States with reformed litigation systems have lower premiums

With no consensus on the causes of malpractice insurance problems or their cure, many patients covered by state health programs such as Medicaid and the State Children’s Health Insurance Program (SCHIP) may have a tough time obtaining needed health care. States that have not reformed their litigation systems, according to the federal government, are those with the highest average malpractice insurance premiums.

Physicians complain about the high premiums they pay and demand reductions or threaten to leave the practice of medicine or perhaps move their practice to a state that has lower premiums, as the Washington, DC-based American College of Obstetricians and Gynecologists in (ACOG), recently told a U.S. House of Representatives subcommittee.

"Across the country, the meteoric rise in medical liability premiums is threatening women’s access to health care. Faced with the unaffordability and unavailability of insurance coverage, OB/GYNs are forced to stop delivering babies, reduce the number of deliveries, scale back their practices by eliminating high-risk procedures, or close their doors entirely."

Group members made it clear that the crisis is centered in a culture that looks to lawsuits to solve problems. "The high rate of suits does not equate to malpractice," ACOG told Congress. "Rather, it demonstrates a lawsuit culture where doctors are held responsible for less than perfect outcomes. And in obstetrics and gynecology, there is no guarantee of a perfect outcome, no matter how perfect the prenatal care and delivery."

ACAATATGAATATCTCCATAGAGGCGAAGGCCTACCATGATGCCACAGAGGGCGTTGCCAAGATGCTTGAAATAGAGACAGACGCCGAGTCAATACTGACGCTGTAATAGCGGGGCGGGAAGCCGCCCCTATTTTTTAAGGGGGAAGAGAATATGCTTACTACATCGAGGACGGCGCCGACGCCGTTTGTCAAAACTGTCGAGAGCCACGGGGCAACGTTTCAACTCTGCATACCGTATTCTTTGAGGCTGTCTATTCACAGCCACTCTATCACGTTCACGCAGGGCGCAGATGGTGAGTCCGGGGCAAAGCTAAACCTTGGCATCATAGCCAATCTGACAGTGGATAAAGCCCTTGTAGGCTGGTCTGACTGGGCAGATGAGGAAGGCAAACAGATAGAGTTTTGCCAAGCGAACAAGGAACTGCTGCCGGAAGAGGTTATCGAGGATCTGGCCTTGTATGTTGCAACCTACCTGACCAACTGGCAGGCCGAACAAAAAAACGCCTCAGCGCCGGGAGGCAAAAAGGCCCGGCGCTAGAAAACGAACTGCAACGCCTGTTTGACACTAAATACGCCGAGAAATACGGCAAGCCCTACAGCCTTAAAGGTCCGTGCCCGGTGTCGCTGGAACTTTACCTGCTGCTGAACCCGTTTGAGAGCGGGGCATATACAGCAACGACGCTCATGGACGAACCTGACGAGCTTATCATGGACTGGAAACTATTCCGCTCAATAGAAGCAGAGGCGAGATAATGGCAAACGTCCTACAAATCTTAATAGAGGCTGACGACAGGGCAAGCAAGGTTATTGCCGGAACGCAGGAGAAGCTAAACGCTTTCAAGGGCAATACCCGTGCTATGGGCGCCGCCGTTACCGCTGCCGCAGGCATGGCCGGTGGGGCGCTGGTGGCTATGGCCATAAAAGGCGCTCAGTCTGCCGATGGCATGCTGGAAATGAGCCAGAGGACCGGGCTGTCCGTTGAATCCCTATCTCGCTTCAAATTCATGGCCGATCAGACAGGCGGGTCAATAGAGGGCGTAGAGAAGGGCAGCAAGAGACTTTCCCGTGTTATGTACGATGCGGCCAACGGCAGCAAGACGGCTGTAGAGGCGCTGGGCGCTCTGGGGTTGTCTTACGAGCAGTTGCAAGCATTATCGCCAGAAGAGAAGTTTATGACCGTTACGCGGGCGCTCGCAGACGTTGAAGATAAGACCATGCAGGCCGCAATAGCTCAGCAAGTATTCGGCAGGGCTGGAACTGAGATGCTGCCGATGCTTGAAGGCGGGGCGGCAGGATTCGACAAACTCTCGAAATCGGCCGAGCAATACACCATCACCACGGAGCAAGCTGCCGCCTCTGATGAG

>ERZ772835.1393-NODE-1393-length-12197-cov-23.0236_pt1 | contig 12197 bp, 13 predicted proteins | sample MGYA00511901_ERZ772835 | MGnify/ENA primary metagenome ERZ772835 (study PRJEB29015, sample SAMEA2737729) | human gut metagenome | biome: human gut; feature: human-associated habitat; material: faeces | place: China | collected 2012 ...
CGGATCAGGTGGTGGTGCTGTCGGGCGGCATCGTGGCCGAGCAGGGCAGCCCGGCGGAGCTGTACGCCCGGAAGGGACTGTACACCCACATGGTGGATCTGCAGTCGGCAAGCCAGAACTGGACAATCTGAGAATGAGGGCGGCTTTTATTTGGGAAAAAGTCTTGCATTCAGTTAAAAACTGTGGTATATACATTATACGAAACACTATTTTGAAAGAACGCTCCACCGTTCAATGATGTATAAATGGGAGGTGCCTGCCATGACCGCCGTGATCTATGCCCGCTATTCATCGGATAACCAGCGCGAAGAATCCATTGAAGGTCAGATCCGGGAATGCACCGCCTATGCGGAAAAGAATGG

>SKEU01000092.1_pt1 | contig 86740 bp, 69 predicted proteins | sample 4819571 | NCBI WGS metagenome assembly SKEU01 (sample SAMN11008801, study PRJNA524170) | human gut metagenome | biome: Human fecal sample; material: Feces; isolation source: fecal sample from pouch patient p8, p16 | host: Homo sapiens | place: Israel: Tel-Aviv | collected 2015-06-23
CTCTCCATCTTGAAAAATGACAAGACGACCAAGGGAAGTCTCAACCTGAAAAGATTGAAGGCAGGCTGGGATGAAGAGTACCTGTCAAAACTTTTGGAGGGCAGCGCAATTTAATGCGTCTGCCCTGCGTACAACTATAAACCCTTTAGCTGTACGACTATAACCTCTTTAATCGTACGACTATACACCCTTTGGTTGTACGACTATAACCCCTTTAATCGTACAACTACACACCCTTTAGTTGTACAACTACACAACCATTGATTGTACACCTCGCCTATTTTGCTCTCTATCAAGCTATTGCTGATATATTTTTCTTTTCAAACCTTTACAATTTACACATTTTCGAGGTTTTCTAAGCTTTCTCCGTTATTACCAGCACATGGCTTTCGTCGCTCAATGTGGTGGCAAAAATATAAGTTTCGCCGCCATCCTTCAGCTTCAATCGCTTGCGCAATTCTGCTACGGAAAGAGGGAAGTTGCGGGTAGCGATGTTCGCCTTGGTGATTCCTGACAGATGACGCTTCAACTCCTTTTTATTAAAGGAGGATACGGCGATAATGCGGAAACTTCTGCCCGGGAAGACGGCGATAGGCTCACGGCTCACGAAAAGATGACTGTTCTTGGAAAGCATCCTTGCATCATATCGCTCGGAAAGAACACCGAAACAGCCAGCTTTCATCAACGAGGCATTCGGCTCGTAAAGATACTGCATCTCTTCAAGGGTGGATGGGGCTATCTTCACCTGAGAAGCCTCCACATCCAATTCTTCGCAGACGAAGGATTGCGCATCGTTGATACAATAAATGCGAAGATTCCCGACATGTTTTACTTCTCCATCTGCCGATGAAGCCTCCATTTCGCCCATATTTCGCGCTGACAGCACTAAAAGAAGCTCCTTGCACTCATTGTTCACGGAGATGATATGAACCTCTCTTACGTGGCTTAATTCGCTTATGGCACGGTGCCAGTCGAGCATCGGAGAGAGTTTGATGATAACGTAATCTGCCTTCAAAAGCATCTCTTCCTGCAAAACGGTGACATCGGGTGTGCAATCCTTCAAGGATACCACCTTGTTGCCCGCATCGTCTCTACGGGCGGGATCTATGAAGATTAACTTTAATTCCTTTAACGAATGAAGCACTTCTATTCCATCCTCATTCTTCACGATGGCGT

ACOG says OB/GYNs win most of the claims filed against them. A 1999 survey of its members found that 54% of claims were dropped by plaintiffs’ attorneys, dismissed, or settled without payment. Of cases that proceeded, doctors won more than 65% of those resolved by court verdict, arbitration, or mediation, meaning that only 10% of all cases filed against OB/GYNs were found in favor of the patient.

"Enormous resources are spent to deal with these claims, only 10% of which are found to have merit," ACOG declared in its testimony. "The costs to defend these claims can be staggering and often mean that physicians invest less in new technologies that help patients."

Support for the notion that the litigation system is responsible for the malpractice problem can be found in an official U.S. Department of Health and Human Services (HHS) report issued in March 2003 that flatly declares that "the crisis that we face, as consumers, taxpayers, or health care professionals, is caused by our expensive litigation system, which often finds liability on a random basis and increasingly imposes very large judgments for noneconomic damages."

HHS says that expenses on claims settled in 2001 averaged $39,819. And between 1999 and 2001, the number of payments made for malpractice claims against physicians reported to the National Practitioner Data Bank increased 21.6% from 13,711 to 16,676. During that same period, the median payment more than doubled, from $63,750 to $135,941, while the maximum payment report went from $5.3 million to $20.7 million.

Mega-awards’ going up